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69-caliber Ball Cartridge -- With the adoption of the U.S. Model 1795 69-caliber musket, this simple 69-caliber cartridge was used in every standard infantry arm of the United States until the introduction of the 58-caliber Model 1855 rifle-musket. The cartridge even survived the transition from flintlock to percussion; the only difference was a reduction in the powder charge because the M1842 smoothbore percussion musket did not require priming the pan. It soldiered on through the end of the Civil War, when the last smoothbore muskets were finally withdrawn from service.
These cartridges are faithful recreations of the originals, following the specifications in the 1841 US Army Ordnance Manual. They contain a single lead .662-caliber ball (same as the bullets shown at the top of the page) choked and tied in the paper cylinder, and the cartridges contain NO POWDER. You will have to add approximately 110 grains of musket powder for an M1842 smoothbore in safe shooting condition (adjust powder quantity accordingly for 69-caliber flintlocks) before putting the rounds in your cartridge box and going to the shooting range.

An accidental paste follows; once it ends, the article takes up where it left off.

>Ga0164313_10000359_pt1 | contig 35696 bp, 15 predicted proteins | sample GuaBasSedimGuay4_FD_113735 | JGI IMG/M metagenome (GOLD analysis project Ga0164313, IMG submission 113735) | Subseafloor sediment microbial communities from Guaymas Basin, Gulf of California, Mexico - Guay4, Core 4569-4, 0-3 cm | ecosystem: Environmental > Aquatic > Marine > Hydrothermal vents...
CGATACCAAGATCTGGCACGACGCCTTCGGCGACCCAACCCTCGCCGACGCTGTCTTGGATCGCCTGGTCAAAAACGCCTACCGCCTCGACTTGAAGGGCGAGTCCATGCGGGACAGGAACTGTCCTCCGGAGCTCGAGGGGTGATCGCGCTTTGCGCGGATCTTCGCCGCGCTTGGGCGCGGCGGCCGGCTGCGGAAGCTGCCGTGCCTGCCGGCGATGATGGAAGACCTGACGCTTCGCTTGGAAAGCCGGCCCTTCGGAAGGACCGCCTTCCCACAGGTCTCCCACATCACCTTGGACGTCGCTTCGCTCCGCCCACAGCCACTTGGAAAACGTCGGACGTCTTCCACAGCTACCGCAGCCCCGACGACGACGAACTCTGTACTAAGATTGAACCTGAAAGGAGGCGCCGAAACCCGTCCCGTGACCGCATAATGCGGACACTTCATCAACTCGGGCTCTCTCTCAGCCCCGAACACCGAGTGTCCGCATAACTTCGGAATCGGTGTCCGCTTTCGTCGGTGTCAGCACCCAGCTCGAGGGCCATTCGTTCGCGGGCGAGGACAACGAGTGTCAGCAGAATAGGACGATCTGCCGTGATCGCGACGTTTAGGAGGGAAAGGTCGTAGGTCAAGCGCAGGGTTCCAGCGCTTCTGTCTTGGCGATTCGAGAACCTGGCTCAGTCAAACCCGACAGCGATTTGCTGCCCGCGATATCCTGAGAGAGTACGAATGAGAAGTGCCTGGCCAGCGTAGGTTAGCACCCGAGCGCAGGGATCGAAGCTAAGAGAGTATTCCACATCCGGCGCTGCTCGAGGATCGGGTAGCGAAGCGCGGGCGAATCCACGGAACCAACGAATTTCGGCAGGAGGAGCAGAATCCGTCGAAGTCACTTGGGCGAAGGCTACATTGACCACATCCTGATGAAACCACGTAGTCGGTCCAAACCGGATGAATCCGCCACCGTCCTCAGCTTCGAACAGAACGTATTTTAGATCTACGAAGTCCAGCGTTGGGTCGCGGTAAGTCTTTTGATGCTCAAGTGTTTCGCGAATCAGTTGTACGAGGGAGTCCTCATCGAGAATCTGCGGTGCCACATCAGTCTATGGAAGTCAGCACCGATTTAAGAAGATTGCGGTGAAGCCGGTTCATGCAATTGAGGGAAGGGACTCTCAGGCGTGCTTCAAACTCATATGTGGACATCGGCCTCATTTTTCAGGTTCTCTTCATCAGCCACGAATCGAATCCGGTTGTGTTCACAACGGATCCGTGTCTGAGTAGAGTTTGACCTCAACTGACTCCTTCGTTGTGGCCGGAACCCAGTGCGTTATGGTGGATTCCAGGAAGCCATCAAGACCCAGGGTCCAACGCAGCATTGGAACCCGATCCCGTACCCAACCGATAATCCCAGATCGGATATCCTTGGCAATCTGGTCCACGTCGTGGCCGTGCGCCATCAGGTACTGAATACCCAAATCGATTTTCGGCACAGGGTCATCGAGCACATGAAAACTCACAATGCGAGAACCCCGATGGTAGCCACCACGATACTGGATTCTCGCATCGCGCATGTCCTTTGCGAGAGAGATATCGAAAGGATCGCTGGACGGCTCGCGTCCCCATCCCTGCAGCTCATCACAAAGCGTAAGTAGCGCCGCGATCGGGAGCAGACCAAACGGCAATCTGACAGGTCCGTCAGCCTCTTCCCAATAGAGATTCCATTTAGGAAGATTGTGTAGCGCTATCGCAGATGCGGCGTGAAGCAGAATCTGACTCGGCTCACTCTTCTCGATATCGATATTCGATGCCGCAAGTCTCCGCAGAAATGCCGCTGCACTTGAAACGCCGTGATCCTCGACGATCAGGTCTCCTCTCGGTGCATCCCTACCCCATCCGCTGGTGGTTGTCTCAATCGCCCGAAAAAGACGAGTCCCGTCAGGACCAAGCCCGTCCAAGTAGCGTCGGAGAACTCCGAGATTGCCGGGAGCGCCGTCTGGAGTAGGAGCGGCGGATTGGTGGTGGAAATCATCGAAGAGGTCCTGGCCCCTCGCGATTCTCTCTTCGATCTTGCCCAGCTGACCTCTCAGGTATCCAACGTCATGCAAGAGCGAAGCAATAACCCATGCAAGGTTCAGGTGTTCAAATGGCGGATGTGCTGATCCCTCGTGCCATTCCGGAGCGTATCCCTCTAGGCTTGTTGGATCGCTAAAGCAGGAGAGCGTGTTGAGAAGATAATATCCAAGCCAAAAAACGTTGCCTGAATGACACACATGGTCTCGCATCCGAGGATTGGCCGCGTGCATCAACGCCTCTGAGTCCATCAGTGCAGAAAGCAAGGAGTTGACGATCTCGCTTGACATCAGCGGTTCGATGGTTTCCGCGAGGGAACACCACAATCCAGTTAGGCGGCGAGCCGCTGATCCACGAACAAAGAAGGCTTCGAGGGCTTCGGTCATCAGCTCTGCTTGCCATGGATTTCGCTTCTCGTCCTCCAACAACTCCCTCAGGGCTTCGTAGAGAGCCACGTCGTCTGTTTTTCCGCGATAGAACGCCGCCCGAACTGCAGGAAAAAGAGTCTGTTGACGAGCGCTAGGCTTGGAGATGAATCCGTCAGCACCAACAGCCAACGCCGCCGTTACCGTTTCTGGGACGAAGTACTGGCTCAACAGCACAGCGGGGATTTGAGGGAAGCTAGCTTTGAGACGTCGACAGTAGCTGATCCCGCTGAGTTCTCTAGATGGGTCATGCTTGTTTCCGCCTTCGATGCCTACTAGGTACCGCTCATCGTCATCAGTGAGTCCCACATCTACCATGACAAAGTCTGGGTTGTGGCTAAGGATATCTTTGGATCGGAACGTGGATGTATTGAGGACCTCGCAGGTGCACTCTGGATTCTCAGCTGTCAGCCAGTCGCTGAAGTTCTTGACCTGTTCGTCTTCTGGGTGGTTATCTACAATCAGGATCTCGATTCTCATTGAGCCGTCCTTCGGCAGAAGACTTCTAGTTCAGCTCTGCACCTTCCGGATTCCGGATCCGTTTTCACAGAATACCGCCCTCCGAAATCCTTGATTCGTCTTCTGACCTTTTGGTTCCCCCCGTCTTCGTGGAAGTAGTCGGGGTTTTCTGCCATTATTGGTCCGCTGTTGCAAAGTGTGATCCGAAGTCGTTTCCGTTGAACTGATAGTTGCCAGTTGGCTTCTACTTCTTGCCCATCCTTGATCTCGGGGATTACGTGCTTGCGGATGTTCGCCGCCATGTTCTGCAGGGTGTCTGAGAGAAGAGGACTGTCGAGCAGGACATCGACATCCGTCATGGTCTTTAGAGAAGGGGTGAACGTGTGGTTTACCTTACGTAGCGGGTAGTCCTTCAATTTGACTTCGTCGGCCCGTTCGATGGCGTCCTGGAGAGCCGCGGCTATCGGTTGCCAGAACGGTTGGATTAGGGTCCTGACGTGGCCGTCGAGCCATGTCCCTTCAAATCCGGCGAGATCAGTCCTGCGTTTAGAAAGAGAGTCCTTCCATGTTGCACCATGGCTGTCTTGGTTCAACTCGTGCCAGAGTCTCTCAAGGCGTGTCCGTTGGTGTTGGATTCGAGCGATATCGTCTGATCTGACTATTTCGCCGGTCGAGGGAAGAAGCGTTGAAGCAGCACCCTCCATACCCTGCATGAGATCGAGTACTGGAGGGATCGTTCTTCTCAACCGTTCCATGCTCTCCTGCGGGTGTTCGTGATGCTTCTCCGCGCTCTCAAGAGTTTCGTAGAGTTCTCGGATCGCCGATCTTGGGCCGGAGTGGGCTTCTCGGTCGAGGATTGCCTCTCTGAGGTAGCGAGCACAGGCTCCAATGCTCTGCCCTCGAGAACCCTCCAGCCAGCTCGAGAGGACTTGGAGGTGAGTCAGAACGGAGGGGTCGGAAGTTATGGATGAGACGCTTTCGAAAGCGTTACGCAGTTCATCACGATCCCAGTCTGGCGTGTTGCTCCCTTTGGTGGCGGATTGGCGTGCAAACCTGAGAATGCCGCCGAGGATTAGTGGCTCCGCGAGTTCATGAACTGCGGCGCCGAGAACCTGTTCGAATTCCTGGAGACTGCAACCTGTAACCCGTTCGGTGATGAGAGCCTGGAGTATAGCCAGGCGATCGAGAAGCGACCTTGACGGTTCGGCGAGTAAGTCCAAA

I can't resist mentioning one more item of historical significance about this particular cartridge: it remained in standard-issue front line service for well over 60 years, longer than any other caliber or cartridge used in the U.S. military history (5.56 NATO will break the record if still in service in 2023).